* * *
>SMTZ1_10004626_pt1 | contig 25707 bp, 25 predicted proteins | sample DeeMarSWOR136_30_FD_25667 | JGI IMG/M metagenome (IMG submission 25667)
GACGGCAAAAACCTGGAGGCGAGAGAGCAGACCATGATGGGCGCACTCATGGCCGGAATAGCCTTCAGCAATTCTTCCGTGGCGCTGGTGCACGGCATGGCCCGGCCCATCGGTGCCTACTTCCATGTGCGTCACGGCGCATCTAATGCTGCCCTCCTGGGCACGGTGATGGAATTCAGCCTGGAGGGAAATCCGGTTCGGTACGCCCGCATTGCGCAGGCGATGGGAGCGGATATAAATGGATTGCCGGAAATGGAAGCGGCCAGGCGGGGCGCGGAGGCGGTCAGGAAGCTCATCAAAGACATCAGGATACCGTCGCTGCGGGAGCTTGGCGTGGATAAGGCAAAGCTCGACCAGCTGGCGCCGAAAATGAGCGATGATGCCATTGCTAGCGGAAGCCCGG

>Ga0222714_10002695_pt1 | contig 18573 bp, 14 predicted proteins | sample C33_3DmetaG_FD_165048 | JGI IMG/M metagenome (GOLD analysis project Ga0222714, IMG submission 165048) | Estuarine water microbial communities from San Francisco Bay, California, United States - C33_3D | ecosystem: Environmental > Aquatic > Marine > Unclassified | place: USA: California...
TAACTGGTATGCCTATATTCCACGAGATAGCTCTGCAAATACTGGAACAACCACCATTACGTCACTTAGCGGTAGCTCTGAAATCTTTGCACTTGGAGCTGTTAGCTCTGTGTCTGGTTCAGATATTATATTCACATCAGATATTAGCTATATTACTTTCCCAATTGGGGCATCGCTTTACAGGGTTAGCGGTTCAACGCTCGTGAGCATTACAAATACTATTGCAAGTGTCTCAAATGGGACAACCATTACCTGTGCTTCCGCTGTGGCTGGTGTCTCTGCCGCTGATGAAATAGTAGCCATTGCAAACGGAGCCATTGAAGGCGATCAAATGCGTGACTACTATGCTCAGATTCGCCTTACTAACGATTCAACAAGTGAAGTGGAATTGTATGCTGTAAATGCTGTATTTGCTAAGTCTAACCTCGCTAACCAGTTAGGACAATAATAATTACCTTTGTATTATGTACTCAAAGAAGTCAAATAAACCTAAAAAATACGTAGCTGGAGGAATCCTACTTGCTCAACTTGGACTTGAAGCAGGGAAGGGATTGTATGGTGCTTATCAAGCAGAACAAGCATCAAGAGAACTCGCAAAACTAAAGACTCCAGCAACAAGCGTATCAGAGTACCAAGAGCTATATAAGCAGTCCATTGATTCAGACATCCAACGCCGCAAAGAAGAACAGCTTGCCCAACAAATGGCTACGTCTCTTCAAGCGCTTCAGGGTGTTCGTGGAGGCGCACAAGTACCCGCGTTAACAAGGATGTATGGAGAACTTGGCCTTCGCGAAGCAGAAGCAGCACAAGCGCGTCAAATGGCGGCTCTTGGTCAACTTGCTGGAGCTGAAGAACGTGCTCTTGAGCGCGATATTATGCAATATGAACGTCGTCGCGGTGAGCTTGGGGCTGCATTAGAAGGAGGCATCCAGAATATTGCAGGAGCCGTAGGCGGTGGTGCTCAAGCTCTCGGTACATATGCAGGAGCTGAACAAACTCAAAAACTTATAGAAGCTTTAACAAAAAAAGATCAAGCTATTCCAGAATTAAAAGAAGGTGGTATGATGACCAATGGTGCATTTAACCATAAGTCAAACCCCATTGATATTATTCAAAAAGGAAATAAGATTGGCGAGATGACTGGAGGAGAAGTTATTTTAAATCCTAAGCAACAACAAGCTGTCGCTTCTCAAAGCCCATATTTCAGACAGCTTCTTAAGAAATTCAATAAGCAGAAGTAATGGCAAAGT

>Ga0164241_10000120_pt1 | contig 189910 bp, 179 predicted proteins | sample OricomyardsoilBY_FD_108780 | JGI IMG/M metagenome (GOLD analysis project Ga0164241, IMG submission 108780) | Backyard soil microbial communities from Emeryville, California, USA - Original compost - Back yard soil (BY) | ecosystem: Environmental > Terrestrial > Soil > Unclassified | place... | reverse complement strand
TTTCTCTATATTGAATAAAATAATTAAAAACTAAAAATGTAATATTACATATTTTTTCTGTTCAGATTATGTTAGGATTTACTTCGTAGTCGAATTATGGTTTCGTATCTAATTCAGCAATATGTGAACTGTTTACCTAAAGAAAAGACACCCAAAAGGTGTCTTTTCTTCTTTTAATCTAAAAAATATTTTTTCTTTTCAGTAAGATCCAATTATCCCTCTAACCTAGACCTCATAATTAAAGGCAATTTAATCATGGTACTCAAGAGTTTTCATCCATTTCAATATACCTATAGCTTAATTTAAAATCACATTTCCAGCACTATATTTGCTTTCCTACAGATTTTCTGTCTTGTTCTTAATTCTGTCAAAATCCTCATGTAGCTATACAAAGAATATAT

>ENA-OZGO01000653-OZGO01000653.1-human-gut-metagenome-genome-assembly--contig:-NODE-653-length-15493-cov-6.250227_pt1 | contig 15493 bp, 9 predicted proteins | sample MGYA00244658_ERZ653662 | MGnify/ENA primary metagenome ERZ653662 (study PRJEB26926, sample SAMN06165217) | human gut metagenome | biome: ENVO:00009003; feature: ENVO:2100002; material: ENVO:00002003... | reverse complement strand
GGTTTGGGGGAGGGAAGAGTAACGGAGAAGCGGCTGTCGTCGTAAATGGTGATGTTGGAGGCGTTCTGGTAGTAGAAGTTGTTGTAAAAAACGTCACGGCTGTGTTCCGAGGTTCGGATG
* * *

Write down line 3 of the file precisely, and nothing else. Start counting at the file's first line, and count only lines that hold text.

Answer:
>Ga0222714_10002695_pt1 | contig 18573 bp, 14 predicted proteins | sample C33_3DmetaG_FD_165048 | JGI IMG/M metagenome (GOLD analysis project Ga0222714, IMG submission 165048) | Estuarine water microbial communities from San Francisco Bay, California, United States - C33_3D | ecosystem: Environmental > Aquatic > Marine > Unclassified | place: USA: California...